If you were to go through a life-altering event, who would you have in your inner circle to help you cope and navigate your new normal?

When my daughter Laurel and I decided to write our book, Keep Looking Up, we wanted to dedicate a section to this topic because it’s not something that people often plan for. And since we had endured the unimaginable twice, we knew this was a subject that would be helpful to many.

We had learned the hard way after losing my husband the importance of mustering your “super-safe people” around you. So when we lost my son, we had a better plan for how to handle things.

When a tragedy takes place, obviously, the first thing that happens is everybody wants to rush to you and get around you as fast as they can.

That is lovely and the intentions are wonderful, and we felt and appreciated that so much.

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But at the same time as that’s happening, you’re reeling from shock. You’re having to deal with those emotions. And then, you end up having to see other people dealing with those emotions over and over right in front of you. It sets you on an emotional rollercoaster that’s unending.

What’s more, the people who are coming at you to try and help are likely doing the things that they would want…things which aren’t necessarily what you want in a time like that.

Sometimes people – not knowing what to say, especially in the situation of a suicide – say something that they don’t realize may be inappropriate, either in timing or topic. 

So we quickly learned that we had to start placing healthy boundaries around ourselves. This allowed us self-care, but also ensured that we kept healthy relationships with those people.

While some people want to hug it out, cry it out, be together constantly, Laurel and I generally love that, but at those most difficult times, we needed our space too.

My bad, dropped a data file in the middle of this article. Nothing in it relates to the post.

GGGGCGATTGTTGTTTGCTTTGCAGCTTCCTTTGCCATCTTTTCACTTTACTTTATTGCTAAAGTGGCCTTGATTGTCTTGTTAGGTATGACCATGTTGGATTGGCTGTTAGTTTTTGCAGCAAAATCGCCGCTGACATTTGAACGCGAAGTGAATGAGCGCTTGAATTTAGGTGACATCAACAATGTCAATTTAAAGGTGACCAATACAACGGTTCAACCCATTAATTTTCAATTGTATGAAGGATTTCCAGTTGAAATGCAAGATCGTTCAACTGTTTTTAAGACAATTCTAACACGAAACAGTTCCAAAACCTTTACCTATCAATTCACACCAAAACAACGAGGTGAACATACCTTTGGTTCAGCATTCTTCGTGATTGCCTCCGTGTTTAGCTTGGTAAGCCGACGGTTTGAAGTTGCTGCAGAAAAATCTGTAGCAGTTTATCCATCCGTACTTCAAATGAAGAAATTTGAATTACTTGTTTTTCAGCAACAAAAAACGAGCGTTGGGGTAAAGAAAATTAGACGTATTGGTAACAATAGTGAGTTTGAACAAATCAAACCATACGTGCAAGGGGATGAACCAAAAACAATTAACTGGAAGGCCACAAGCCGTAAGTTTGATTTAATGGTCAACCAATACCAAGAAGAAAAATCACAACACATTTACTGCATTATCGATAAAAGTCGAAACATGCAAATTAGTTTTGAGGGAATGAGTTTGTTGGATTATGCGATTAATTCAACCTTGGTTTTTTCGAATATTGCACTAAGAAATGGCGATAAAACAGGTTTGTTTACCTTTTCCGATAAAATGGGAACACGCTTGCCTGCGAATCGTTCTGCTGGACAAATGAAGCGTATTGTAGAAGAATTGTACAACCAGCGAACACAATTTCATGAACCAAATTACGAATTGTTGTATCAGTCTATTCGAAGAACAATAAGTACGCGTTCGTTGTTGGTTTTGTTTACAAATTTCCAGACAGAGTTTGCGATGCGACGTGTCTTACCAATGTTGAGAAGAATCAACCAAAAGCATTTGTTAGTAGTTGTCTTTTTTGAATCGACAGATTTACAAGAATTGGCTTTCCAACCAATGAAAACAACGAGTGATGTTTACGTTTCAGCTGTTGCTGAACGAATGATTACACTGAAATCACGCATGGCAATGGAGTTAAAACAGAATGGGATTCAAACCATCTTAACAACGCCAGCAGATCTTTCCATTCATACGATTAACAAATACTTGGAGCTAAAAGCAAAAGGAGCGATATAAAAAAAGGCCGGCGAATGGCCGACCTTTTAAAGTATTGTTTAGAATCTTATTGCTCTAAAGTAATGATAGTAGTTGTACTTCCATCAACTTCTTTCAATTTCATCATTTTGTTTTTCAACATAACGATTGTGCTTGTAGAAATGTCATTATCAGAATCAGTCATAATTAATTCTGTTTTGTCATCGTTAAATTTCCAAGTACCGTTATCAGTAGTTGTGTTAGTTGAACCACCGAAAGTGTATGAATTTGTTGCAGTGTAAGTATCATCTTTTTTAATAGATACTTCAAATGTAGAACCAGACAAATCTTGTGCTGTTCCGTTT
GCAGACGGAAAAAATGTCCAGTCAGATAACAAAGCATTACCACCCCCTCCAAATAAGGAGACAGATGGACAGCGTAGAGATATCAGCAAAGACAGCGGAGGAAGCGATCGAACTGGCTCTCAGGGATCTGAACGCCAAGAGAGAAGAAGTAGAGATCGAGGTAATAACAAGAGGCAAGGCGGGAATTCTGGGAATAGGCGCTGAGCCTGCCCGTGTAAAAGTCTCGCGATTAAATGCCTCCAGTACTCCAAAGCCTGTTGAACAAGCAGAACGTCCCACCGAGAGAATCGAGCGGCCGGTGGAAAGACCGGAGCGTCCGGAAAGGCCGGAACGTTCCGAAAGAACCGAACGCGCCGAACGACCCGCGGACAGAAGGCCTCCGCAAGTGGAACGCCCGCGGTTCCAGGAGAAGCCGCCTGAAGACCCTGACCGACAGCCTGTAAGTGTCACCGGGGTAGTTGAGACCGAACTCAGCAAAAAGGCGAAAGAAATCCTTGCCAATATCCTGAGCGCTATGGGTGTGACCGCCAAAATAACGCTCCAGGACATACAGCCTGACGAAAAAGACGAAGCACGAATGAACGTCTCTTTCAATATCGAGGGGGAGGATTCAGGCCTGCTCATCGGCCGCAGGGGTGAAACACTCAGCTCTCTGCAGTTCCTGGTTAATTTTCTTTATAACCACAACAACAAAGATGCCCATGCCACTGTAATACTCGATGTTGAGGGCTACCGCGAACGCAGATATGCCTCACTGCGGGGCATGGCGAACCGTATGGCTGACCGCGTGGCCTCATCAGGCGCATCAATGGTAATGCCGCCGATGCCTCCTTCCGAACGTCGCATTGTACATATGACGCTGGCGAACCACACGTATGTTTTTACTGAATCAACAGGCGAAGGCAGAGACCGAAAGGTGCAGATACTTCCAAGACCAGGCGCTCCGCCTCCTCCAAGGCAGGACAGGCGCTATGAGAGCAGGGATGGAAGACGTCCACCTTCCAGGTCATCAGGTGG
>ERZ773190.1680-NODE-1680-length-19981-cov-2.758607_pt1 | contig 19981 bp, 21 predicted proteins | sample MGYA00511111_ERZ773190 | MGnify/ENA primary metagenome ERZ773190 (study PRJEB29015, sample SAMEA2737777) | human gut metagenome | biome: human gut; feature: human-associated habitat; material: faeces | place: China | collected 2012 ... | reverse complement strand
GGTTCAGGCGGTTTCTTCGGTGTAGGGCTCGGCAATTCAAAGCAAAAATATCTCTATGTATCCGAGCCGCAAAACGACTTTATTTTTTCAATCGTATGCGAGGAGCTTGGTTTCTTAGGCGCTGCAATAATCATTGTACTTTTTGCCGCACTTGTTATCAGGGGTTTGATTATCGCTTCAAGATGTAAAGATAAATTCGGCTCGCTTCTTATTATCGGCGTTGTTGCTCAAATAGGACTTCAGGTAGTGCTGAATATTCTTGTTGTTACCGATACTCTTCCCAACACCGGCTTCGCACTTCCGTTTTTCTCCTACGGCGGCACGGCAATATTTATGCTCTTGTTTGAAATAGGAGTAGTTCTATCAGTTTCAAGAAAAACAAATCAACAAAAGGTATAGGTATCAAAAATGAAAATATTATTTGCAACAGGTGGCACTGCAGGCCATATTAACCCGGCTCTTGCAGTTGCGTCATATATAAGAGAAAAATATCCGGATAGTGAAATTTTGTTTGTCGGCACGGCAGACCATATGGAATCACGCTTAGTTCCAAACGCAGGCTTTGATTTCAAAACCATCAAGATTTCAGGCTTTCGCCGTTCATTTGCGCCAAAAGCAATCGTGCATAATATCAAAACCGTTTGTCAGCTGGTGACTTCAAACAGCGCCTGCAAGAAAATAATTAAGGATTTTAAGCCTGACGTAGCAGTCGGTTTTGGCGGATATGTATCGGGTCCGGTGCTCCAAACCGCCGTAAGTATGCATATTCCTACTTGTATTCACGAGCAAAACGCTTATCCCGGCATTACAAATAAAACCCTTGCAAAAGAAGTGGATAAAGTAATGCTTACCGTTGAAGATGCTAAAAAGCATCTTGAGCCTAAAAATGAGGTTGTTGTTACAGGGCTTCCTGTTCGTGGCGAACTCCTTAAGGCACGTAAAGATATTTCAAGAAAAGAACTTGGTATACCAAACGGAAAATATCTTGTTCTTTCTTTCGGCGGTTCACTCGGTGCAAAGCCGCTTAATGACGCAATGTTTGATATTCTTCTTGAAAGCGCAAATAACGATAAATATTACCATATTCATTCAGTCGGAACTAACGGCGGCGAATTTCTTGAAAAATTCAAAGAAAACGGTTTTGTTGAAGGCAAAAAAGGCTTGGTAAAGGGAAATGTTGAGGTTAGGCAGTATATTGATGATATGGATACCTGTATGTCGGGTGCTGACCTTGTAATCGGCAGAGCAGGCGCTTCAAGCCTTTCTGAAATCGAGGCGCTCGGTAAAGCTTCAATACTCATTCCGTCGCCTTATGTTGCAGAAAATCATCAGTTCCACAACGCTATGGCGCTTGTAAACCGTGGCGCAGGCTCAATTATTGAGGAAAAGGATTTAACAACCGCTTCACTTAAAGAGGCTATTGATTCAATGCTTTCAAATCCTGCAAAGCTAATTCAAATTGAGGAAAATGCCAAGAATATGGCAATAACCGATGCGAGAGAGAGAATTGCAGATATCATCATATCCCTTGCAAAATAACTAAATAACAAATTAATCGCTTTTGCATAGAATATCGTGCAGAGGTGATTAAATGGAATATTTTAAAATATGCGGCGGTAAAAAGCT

Conley Family Photo

This valuable lesson helped us make it through my son’s memorial just three years after my husband’s memorial. We knew to put a select group of people in what we called our “super-safe people” category.

These are the people that understood how Laurel and I managed emotion. These friends knew how to handle us, how to communicate with everyone else what had happened, and what we were needing at that time.

Our “super-safe people” understood our boundaries and how to help us through.

Unfortunately, most of us don’t plan ahead for something like this. So I challenge you to ask yourself, ‘if something happened to me, who would those people be?’

My goal is for you NOT to have to experience an event like this the way we did. It’s to make sure that when any big shifts happen in your life, you already know who those super-safe people are going to be. Because in the moment, you’re only getting by minute to minute.

It’s good to have these discussions now while we’re quarantining. Since we’re only able to be in small groups right now, you’re probably figuring out who those super-safe people might be.

If broaching the subject seems a bit difficult for you, here’s my suggestion: ask yourself, If I ever go through something, how would I want to handle it? Would I want to be surrounded by people or would I need some time alone? If I might need someone to act as a buffer for me, who would I choose? Then reach out to those people and have a quick discussion. 

I’m not saying it’s going to be a fun conversation, but the reality of life is that stuff is going to happen. So the better we can be prepared, the better things will go.

Vision is Victory,

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